There are mixed feelings among parents about paying for services not rendered like school fees, extra murals and scholar transport during the national lockdown.

South Africa is currently on lockdown, which has led to the closure of schools and non-essential services. Some parents want to withhold their monthly installments due to the uncertainty of the future, while others believe they are bound by contracts to pay for fees.

Zakhele Ngwenya is a father of two – a daughter in Grade 4 and a son at crèche. He has written to the crèche owner and asked why he should pay the full amount when his son has practically been home for the whole month.

“So for April, I’m of the opinion that there might be an extension. I was trying to get a consensus with the day-care owner to say what happens should we go into May? Maybe for April, I can pay a portion where it is negotiated between the two of us. But I’m not willing to pay the full amount for zero services provided.”

Ngwenya feels differently for paying for his daughter’s fees in Grade 4. He says should the school calendar year be cancelled, fees will be transferred to next year.

There seems to be consensus among parents about school fees, the issue is day-care, extra murals and scholar transport.

“For now I think it’s too soon to start saying a lot of things about the bills and everything. Let’s see how long the lockdown will actually last for. I got paid my full salary so I think it’s only fair to pay the next person so that they can pay their staff, ” says one parent.

Another parent says, “But the transport people, their argument is that they use this transport money to pay for their cars and their livelihood. With school fees I’m fine but with transport, it’s the one that’s killing me.”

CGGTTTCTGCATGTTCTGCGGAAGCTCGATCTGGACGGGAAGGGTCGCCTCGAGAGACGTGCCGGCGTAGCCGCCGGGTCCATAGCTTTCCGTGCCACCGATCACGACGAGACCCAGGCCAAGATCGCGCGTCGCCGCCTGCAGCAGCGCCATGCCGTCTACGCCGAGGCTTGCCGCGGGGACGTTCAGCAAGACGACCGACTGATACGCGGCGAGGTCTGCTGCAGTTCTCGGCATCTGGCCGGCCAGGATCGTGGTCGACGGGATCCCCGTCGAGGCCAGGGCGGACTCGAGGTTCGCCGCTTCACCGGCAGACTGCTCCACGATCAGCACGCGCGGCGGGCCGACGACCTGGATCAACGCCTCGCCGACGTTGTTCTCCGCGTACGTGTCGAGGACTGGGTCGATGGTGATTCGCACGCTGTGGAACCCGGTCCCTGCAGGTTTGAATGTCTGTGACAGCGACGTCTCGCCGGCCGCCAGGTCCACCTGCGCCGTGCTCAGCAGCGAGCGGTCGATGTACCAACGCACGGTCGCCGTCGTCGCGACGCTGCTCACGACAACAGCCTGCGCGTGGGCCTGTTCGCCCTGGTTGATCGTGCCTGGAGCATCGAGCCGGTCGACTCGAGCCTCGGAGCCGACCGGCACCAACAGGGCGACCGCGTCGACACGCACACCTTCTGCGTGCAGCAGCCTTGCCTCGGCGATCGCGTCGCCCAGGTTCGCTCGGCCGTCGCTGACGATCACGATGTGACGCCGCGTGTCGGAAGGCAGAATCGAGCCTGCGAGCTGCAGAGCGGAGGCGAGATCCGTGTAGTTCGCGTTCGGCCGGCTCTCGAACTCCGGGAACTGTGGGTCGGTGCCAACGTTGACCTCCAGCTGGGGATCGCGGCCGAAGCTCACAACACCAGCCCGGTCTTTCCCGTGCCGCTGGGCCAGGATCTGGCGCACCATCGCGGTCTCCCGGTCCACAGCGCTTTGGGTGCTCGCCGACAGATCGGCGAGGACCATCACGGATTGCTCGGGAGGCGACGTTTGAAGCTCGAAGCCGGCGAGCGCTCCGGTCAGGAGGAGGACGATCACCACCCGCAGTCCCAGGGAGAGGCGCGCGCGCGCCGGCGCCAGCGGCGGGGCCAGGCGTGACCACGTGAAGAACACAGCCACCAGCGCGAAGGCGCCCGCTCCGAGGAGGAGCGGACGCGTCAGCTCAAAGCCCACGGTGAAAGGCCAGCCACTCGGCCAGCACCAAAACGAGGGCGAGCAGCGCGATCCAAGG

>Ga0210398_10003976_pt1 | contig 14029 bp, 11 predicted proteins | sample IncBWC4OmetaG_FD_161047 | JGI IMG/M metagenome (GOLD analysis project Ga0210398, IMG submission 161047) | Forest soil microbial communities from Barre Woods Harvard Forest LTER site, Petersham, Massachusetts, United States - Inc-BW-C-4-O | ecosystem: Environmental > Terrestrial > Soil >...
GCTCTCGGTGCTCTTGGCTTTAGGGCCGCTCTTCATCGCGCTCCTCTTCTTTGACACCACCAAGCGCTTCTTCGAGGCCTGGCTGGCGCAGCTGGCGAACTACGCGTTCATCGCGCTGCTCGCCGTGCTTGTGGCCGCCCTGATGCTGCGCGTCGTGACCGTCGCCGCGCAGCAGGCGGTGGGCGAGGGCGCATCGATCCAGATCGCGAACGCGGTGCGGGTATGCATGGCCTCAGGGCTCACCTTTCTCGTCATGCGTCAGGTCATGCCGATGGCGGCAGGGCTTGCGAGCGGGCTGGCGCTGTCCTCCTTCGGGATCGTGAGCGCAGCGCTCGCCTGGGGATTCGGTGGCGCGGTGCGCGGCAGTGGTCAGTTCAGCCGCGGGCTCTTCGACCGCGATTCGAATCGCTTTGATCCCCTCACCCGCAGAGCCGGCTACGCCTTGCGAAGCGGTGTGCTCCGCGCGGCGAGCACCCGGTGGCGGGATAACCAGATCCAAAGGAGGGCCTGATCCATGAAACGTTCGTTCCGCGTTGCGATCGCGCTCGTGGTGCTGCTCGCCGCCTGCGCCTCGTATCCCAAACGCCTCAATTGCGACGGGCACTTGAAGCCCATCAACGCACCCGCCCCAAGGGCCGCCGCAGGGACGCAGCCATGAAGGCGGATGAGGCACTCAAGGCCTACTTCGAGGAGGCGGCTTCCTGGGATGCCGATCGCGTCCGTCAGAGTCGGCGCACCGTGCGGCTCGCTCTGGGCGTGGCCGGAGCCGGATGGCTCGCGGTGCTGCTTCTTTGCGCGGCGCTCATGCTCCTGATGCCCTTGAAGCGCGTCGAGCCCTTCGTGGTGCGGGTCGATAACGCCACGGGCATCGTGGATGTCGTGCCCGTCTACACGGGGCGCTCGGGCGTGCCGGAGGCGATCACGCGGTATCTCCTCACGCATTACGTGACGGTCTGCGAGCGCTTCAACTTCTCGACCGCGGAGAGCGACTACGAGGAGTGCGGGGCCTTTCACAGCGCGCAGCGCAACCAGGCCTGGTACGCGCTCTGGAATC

Owner of a gymnastics school in Johannesburg Tammy Lisham says most of her clients have paid for the term. So they have moved to have classes online for now.

“So, for now, we are just trying to keep the kids busy and engaged. Our outlook is that if this lockdown does lift then we are still good to go for paying the bills at the end of April. The biggest worry for us is if it doesn’t lift because if it doesn’t lift then end of April our overheads won’t be able to get paid.”

Another service provider, Tracey Stayer, who owns a swimming school says she closed doors before the end of the term.

Fortunately for her, the majority of her clients had pre-paid, she needs to make up the lost lessons at the end of the lockdown, provided it does not drag onto the winter months. Stayer says COVID-19 has taught her to always prepare for the worst.

“Insurance that you can take out for loss of income. I have got insurance but it’s for when I get sick. If for some reason I can’t teach for a couple of months but I never thought to take out insurance for,  if something like so if there’s insurance like that I’d definitely look into that going forward.”

For some parents and service providers, it is still a matter of wait and see what happens with the national lockdown come mid-April.